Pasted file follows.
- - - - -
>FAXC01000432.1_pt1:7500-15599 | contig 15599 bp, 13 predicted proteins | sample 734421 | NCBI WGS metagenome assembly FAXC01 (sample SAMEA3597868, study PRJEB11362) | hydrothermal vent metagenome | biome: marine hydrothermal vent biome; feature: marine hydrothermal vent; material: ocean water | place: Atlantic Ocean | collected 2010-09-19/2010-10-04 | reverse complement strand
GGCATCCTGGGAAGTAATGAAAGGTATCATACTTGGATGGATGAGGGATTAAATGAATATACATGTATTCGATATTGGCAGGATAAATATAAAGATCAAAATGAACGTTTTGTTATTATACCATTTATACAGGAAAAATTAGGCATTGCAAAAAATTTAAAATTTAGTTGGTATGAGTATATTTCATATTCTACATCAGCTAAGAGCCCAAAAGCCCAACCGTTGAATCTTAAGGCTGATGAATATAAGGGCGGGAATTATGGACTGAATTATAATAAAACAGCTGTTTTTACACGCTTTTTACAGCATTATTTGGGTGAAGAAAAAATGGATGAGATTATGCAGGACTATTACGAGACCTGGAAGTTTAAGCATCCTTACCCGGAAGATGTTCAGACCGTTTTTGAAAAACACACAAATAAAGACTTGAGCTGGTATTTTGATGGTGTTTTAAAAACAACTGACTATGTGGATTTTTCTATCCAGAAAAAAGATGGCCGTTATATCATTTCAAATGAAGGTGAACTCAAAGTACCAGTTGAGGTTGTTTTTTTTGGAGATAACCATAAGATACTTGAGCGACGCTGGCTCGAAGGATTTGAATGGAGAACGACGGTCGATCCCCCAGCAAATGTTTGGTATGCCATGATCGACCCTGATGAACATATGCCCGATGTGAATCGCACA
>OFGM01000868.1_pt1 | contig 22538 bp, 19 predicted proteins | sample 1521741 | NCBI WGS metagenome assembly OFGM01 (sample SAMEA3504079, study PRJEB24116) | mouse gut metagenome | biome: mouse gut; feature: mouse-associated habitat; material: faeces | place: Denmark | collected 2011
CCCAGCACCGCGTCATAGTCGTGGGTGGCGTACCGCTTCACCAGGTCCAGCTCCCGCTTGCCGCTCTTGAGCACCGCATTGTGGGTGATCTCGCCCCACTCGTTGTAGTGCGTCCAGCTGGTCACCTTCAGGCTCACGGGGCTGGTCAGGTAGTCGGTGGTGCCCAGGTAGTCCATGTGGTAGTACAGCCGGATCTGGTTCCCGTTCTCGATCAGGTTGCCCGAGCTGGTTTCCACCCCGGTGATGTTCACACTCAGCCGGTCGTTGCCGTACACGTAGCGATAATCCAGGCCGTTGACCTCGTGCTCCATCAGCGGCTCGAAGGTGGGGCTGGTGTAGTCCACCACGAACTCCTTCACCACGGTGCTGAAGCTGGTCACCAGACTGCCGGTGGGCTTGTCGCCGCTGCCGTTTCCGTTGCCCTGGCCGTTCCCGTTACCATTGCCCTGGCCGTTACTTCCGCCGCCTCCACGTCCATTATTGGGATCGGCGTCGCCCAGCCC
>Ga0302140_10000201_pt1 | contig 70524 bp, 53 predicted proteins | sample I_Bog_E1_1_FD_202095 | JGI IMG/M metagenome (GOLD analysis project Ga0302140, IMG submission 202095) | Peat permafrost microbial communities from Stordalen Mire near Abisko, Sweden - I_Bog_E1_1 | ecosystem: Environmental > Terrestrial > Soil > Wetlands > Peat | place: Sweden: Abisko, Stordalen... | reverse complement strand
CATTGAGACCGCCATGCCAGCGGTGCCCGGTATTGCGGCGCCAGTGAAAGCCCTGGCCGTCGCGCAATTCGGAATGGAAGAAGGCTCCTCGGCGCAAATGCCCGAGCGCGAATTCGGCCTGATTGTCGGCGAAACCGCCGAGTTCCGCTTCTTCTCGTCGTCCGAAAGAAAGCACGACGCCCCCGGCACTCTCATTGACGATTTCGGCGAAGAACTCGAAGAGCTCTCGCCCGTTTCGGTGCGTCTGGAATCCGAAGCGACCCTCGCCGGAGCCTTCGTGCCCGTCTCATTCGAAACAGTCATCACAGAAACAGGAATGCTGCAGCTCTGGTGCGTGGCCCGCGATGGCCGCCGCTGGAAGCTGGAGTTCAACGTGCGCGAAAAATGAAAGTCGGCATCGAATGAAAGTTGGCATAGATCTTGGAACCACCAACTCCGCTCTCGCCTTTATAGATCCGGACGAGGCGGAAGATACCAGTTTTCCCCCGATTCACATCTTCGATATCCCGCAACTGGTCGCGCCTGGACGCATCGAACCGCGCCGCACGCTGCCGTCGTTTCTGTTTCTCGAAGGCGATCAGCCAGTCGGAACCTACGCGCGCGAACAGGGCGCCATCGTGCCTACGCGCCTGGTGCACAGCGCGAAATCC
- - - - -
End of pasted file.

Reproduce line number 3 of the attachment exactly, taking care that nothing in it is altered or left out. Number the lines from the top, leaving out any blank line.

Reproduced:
>OFGM01000868.1_pt1 | contig 22538 bp, 19 predicted proteins | sample 1521741 | NCBI WGS metagenome assembly OFGM01 (sample SAMEA3504079, study PRJEB24116) | mouse gut metagenome | biome: mouse gut; feature: mouse-associated habitat; material: faeces | place: Denmark | collected 2011